by Sherry Posnick-Goodwin
School employees were devastated when Park Oaks Elementary School in Thousand Oaks was closed last year due to budget cuts. Staff and students were reassigned to other schools in the Conejo Valley Unified School District.
“It was a horrific experience,” says Mandy Nygren, a member of the Unified Association of Conejo Teachers (UACT) who was part of the Park Oaks “family” of teachers, classified staff, students and their families. “We just couldn’t fight it.”
The district may have closed the school, but the commitment to the neighborhood remains strong for employees who once worked at the site. It is impossible, they say, to just walk away. Teachers and classified staff have continued volunteering — and recruiting numerous other volunteers — to help low-income students and their parents in the school’s former attendance boundaries. They have turned a portion of the site into the Park Oaks Community Center, and offer services for students and their parents every Wednesday evening in empty classrooms on the campus, which is now the home of a charter school. Ana Alvarez, former outreach education director at Park Oaks Elementary School, works with UACT members and community organizations to coordinate the program.
On a recent Wednesday evening, 12 classrooms were filled to capacity. The 63 volunteers included UACT members, retirees, high school students, representatives of faith-based organizations, and employees from Amgen, a biotech company. Some volunteers offered one-on-one tutoring and mentoring to approximately 125 students in preschool through fifth grade in English and math, while other volunteers conducted workshops in science for youngsters in white lab coats, or dancing lessons for preschoolers. Approximately 72 parents took workshops in subjects that included English as a second language and parenting skills. The event included sandwiches donated by Amgen and produce from the local Rotary Club.
The Wednesday night program began a decade ago because a handful of students needed extra help. As word spread, the volunteer program grew in popularity. Parents, unable to afford tutoring or classes out of their own pockets, eagerly embraced the educational opportunities available for their children and themselves. Wednesday night classes are now filled to capacity.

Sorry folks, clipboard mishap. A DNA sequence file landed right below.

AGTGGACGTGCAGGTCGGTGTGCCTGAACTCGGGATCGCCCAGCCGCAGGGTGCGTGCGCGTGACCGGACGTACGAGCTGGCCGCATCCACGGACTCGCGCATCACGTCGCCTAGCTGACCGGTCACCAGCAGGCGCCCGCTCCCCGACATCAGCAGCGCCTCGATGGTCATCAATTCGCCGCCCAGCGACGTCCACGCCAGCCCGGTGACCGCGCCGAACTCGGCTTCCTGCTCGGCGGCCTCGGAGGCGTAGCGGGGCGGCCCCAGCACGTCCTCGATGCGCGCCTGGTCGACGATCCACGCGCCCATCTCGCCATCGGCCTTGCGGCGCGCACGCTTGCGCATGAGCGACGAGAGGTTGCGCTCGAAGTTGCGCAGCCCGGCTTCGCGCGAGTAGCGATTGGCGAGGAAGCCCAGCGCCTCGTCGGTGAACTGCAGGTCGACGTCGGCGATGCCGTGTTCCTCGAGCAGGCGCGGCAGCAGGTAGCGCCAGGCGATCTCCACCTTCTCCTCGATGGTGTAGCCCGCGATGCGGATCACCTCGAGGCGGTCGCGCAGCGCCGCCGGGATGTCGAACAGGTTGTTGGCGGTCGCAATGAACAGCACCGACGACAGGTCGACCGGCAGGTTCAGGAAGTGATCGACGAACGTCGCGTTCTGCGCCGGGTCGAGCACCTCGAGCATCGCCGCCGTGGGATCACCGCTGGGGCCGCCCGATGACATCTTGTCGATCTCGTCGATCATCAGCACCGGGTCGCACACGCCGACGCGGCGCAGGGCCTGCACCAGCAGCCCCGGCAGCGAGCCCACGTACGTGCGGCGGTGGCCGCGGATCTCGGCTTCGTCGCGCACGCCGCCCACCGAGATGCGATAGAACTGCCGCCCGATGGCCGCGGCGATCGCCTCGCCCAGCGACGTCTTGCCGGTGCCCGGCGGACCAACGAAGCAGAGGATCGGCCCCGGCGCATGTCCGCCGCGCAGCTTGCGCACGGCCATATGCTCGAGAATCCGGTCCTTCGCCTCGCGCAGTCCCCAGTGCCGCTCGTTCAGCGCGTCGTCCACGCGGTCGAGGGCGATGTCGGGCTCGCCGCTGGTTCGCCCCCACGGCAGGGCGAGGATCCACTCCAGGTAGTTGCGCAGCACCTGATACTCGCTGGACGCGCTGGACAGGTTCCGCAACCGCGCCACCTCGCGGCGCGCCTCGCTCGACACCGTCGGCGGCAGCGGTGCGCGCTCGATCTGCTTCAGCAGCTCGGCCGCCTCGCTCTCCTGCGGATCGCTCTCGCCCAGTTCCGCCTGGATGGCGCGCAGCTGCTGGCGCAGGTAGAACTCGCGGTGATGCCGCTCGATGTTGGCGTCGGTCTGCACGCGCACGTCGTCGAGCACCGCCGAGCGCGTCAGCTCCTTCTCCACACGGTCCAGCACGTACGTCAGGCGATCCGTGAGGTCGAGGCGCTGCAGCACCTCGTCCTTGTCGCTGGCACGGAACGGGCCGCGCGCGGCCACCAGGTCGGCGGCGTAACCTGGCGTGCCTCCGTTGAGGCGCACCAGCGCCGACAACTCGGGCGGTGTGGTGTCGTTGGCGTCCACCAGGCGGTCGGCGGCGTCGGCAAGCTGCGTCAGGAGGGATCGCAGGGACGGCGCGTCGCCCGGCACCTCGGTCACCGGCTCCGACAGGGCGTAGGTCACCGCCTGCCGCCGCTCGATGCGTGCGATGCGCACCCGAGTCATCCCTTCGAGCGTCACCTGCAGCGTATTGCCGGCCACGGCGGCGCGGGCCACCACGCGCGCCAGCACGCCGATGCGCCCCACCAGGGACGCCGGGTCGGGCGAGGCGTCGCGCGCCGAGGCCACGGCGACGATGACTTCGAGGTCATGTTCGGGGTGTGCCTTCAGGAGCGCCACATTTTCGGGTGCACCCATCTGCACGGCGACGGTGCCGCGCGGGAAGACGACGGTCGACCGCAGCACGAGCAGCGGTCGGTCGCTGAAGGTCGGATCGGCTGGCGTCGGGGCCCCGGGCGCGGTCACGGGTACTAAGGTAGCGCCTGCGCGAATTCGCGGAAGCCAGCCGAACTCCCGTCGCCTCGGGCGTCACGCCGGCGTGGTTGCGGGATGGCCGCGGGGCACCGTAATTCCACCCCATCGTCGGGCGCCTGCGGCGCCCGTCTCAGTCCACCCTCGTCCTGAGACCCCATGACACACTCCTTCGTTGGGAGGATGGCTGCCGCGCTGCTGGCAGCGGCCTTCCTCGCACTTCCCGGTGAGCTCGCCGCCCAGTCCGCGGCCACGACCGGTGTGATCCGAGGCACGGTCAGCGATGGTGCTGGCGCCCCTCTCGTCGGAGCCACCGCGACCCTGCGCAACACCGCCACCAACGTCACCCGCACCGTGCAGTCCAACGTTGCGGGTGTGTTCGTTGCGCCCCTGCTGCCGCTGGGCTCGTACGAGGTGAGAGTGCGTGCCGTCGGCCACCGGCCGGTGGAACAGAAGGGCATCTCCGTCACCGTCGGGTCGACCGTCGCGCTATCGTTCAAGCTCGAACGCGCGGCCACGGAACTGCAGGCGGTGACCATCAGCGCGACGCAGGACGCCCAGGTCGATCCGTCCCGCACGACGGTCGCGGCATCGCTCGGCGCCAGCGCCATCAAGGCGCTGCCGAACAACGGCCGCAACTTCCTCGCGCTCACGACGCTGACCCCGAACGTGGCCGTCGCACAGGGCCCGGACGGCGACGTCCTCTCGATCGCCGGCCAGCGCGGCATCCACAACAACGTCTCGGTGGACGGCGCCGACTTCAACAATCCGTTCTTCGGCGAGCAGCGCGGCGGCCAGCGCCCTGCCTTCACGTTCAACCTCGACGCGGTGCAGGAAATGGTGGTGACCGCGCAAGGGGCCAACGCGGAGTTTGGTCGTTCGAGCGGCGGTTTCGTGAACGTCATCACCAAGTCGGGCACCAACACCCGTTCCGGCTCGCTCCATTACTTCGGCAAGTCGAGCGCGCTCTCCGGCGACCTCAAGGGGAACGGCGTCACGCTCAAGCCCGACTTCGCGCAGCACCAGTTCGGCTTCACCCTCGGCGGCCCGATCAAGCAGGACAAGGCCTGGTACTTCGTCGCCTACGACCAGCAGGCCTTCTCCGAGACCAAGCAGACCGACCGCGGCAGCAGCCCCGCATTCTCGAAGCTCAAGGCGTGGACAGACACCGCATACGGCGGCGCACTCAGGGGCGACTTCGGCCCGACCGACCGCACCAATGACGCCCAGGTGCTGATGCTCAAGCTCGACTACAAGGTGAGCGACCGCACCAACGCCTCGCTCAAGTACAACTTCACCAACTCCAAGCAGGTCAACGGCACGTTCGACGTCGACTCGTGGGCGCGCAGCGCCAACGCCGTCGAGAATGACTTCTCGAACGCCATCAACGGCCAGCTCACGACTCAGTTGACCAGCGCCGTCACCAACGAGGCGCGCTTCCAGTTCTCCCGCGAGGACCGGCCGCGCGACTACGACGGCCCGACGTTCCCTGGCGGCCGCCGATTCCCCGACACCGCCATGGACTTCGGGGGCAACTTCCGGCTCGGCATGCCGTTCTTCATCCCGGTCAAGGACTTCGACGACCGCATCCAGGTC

Tutors and teen mentors work with the same student each week, and strong bonds are formed over time. They may also communicate with the child’s regular teacher about the progress their student is making in school.
“These kids are great, so it’s fun,” says Sheri Groenveld, a member of Holy Trinity Church who volunteers regularly with second-grader Maritza Lopez. “Maritza is improving so much in her math skills that it’s exciting.”
Viewpoint High School senior Jeanne Lieberman started a mentoring program for fourth- and fifth-graders, which also offers tutoring as needed. She and fellow teen tutors give their charges little “assignments” like studying foreign countries, to teach them about the world and the opportunities that are available to them.
“It’s important for these kids to have a role model that’s from their generation,” she says. “And it’s also good they have academic support.”
Claudia Hughes, a parent whose three children attended Park Oaks Elementary School, says it helps her to deal with the loss of a community school by coming back to volunteer.
“Park Oaks staff is a unique bunch that not only thinks outside the box, but teaches with their hearts,” she says. “They go the extra mile.”
While most classes were packed, one held just three men. All of them were unable to read or write in Spanish, their native language, or speak English. One student wrote his name for the first time.
“I have lived in darkness all these years, and you have brought me to light,” he told Carman Mendez-Schedtman, an employee of Thousand Oaks High School who volunteers her time.
For Nygren, coming back to her former school site is still painful, but it’s also like coming home.
“We promised our students and our families that we would always be there for them no matter what,” explains Nygren, who now teaches at Glenwood Elementary School. “As long as our families come on Wednesday nights, we have to be there.”